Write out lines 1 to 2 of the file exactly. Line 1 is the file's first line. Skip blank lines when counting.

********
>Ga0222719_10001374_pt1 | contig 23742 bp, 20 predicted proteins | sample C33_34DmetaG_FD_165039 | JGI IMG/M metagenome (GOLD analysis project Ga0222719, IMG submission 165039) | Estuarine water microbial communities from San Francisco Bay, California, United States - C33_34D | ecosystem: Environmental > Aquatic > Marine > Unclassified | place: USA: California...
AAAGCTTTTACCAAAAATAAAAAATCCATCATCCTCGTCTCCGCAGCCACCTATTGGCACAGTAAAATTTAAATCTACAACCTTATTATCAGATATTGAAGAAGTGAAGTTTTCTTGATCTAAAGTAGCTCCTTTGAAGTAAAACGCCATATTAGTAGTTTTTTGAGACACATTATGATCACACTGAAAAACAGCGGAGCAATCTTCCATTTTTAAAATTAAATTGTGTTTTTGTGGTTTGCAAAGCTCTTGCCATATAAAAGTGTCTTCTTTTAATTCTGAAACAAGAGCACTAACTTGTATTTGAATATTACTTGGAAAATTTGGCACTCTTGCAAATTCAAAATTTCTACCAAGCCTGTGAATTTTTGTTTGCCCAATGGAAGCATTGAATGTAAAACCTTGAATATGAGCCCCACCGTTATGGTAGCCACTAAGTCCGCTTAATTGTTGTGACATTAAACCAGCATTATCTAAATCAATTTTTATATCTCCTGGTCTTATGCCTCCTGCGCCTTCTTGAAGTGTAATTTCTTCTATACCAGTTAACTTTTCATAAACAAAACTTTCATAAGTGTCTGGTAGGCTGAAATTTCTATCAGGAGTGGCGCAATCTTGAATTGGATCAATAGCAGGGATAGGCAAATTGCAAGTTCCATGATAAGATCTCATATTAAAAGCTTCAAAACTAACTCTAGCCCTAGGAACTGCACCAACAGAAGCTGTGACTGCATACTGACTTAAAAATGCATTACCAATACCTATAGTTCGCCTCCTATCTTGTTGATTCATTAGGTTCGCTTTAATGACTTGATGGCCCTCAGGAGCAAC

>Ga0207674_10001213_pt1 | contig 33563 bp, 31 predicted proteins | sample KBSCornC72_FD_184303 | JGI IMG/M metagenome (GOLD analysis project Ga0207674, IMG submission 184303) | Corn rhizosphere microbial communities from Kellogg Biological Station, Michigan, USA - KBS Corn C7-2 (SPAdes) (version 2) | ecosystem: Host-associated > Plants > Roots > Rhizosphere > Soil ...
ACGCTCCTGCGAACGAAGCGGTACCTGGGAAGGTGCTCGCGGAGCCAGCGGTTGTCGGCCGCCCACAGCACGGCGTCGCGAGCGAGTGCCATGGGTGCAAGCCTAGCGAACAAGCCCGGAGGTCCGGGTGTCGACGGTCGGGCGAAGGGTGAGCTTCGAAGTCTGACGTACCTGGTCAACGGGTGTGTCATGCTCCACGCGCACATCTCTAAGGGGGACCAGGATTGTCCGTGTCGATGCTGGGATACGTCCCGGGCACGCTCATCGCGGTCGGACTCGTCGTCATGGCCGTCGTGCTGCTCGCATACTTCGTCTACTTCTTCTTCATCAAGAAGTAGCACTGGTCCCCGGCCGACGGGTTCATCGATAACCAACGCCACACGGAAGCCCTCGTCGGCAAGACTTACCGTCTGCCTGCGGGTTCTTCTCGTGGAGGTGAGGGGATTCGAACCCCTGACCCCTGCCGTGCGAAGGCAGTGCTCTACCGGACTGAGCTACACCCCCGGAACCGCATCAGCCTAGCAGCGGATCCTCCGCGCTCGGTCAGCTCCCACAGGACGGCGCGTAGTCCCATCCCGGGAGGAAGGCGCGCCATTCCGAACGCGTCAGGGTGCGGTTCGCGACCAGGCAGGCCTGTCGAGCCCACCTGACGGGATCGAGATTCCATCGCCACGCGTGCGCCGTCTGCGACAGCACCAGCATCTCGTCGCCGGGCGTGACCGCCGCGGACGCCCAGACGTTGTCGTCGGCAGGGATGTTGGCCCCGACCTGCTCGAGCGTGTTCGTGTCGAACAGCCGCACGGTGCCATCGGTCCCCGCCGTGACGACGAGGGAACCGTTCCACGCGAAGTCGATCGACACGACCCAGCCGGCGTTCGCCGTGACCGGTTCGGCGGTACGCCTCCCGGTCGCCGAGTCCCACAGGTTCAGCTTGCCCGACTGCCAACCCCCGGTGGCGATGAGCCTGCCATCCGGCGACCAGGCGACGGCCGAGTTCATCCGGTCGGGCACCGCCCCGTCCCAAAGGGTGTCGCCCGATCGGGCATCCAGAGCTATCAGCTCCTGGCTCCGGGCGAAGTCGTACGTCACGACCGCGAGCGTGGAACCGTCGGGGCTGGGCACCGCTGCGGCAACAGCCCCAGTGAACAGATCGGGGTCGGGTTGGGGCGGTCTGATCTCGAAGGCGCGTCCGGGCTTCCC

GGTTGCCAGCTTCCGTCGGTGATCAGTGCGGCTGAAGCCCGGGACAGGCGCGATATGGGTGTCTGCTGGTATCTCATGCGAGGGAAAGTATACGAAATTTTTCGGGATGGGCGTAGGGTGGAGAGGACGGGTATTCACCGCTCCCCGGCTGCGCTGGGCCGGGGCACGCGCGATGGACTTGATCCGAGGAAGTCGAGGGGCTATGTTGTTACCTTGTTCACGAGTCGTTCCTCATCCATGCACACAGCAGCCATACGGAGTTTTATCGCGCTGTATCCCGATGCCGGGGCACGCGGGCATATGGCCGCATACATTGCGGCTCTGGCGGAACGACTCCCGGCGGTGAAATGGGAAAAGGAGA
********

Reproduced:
>Ga0222719_10001374_pt1 | contig 23742 bp, 20 predicted proteins | sample C33_34DmetaG_FD_165039 | JGI IMG/M metagenome (GOLD analysis project Ga0222719, IMG submission 165039) | Estuarine water microbial communities from San Francisco Bay, California, United States - C33_34D | ecosystem: Environmental > Aquatic > Marine > Unclassified | place: USA: California...
AAAGCTTTTACCAAAAATAAAAAATCCATCATCCTCGTCTCCGCAGCCACCTATTGGCACAGTAAAATTTAAATCTACAACCTTATTATCAGATATTGAAGAAGTGAAGTTTTCTTGATCTAAAGTAGCTCCTTTGAAGTAAAACGCCATATTAGTAGTTTTTTGAGACACATTATGATCACACTGAAAAACAGCGGAGCAATCTTCCATTTTTAAAATTAAATTGTGTTTTTGTGGTTTGCAAAGCTCTTGCCATATAAAAGTGTCTTCTTTTAATTCTGAAACAAGAGCACTAACTTGTATTTGAATATTACTTGGAAAATTTGGCACTCTTGCAAATTCAAAATTTCTACCAAGCCTGTGAATTTTTGTTTGCCCAATGGAAGCATTGAATGTAAAACCTTGAATATGAGCCCCACCGTTATGGTAGCCACTAAGTCCGCTTAATTGTTGTGACATTAAACCAGCATTATCTAAATCAATTTTTATATCTCCTGGTCTTATGCCTCCTGCGCCTTCTTGAAGTGTAATTTCTTCTATACCAGTTAACTTTTCATAAACAAAACTTTCATAAGTGTCTGGTAGGCTGAAATTTCTATCAGGAGTGGCGCAATCTTGAATTGGATCAATAGCAGGGATAGGCAAATTGCAAGTTCCATGATAAGATCTCATATTAAAAGCTTCAAAACTAACTCTAGCCCTAGGAACTGCACCAACAGAAGCTGTGACTGCATACTGACTTAAAAATGCATTACCAATACCTATAGTTCGCCTCCTATCTTGTTGATTCATTAGGTTCGCTTTAATGACTTGATGGCCCTCAGGAGCAAC